A few months ago at the 2009 CTIA, Jabra announced two new Bluetooth accessories, the SP200 BT Speakerphone and the HALO wireless stereo headphones. Well teh SP200 hit our shelves last week and eager to see what all the buzz was about, we took the new Bluetooth Speakerphone out for a test ride. Follow the break to see how it worked out, how the SP200 compared to the SP700 and a few product pictures.
Out of the Box
Out of the box it is hard not to compare the SP200 with the SP700. Both are designed very similar but the SP200 is unique enough to create some distance between the two.
The SP200 has a matte finish to it, where the SP700 has a glossy finish. The SP700 has a more distinguished speaker while the SP200's speaker blends in with the entire casing.
Most notably, the SP200 has a very large multi-function button, a large volume wheel and a dedicated power switch. Granted it doesn't have the FM Transmitter the SP700 but these three features along with the latest audio technology, the SP200 will likely give the SP700 a run for it's money.
Installation of the SP200 is simple. A large wire clip securely, slides on to your visor and it's installed. The speakerphone is charged by a micro-USB port and comes with a USB cable and car charger. I was able to charge the SP200 via my AT&T Fuze charger using a mini to micro USB port adapter.
Establishing a Bluetooth connection was simple. Once you power up the SP200 for the first time, it automatically goes into pairing mode. There is a LED light in the center of the speakerphones face that will rapidly flash blue when the SP200 is in pairing mode. From there, you simply get your phone into pairing mode, enter the top secret code and your in business. The SP200 will re-establish the connection when powered back on automatically and if you need to pair it with another device, you can manually enter pairing mode by pressing and holding the Answer/End button for five seconds.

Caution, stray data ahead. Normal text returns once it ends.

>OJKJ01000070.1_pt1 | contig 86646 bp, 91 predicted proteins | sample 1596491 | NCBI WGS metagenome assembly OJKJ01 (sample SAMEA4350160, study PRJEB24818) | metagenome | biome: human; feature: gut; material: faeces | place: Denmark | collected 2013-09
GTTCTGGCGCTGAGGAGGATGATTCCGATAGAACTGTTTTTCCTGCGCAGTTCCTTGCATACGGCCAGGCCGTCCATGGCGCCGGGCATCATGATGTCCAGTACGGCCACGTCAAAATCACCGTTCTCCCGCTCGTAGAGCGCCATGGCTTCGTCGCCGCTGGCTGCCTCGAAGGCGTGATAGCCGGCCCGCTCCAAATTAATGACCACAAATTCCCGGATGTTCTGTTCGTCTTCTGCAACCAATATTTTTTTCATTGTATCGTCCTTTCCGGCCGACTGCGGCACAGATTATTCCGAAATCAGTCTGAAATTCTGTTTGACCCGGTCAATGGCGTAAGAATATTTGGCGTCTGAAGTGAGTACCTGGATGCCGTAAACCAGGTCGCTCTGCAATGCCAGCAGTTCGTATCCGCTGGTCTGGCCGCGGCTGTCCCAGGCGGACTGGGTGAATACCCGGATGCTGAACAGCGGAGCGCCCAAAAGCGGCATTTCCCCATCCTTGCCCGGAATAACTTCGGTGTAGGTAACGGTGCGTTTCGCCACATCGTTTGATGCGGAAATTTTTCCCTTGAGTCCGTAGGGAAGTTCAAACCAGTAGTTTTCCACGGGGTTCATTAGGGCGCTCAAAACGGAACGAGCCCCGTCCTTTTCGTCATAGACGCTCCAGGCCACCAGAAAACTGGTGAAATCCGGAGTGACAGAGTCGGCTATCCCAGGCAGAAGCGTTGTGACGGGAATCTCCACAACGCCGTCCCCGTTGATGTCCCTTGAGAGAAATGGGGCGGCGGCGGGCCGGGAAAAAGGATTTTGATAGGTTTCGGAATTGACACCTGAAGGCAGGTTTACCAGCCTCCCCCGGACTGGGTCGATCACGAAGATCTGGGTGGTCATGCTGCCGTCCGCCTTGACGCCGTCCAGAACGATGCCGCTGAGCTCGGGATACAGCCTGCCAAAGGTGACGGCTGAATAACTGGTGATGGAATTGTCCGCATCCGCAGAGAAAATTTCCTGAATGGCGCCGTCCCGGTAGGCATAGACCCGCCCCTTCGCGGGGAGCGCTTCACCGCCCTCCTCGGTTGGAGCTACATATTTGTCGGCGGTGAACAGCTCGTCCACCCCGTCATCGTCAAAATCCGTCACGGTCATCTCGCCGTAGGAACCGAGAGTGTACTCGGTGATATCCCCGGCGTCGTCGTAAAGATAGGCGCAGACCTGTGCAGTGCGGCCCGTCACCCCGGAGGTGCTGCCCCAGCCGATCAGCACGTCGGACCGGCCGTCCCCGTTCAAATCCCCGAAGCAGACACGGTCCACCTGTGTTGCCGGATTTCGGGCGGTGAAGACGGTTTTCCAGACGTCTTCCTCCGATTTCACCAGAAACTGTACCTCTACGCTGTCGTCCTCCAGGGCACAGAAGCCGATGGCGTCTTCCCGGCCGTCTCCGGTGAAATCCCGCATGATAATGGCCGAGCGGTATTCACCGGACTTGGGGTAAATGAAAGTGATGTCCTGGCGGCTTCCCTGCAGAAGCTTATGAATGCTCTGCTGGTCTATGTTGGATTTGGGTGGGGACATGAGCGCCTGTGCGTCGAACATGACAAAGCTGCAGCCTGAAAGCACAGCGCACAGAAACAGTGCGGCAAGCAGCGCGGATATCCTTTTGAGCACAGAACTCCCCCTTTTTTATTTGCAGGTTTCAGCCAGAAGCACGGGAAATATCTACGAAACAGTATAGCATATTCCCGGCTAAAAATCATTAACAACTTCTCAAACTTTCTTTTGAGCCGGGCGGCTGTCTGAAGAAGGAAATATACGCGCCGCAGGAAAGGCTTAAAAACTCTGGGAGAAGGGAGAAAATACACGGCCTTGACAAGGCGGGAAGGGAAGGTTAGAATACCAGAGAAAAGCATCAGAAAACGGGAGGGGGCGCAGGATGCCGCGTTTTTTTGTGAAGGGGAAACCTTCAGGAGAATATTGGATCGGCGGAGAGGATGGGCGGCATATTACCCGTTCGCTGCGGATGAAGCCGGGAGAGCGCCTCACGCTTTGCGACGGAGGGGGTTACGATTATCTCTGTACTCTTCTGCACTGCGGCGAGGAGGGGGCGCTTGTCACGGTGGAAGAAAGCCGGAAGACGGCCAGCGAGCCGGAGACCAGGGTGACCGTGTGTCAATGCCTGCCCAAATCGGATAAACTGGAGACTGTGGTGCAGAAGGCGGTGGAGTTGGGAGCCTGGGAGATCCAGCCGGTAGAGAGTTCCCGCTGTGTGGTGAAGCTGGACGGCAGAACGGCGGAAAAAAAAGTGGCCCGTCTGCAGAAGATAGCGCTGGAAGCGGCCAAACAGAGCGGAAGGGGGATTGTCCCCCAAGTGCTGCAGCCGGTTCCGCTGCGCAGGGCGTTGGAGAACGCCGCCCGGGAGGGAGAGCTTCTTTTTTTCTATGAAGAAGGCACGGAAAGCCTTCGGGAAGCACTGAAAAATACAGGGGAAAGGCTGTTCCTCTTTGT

The control set on the SP200 is simple. You have one big Answer/End button and one Volume Control wheel. To answer a call, simply press the Answer/End button and if you need to adjust the volume of the speaker, spin the wheel accordingly. Along with answering and ending a call (both accomplished by pressing the Answer/End button) the SP200 can reject a call, activate voice dialing (phone dependent), mute a call, and redial the last number by pressing and holding or tapping the Answer/End button.
As easy as the SP200 is to operate, if the call quality is poor it doesn't really matter how "user friendly" it is. I was pleasantly surprised at the call quality of this speakerphone. Incoming calls came in loud and clear and the microphone picked up my voice really well. Background noise (e.g. traffic, rain, car stereo, etc.) was filtered out noticeably well.
Jabra reports battery life for the SP200 to be approximately ten hours of talk time and twenty three hours of standby time. In using the SP200 for a couple of days, I don't doubt Jabra's reported battery life but it's really a moot point with the included car charger.
The SP700 was the Bluetooth speakerphone that I kept in my car but never used the FM Transmitter and compared to the SP200, the controls are rather cumbersome. I like the simplicity of the SP200's controls and the dedicated power switch. Call quality was very good and battery life was respectable.
Absent the FM Transmitter, the SP200 is just as solid a performer as the SP700. I do wish the SP200 had the voice caller id of the SP700. While not a "must have feature" the audio announcement of the incoming caller's phone number is a neat feature to have on a speakerphone.
If you need a basic, car speakerphone and a FM transmitter isn't a deal breaker, then the SP200 will be hard to ignore.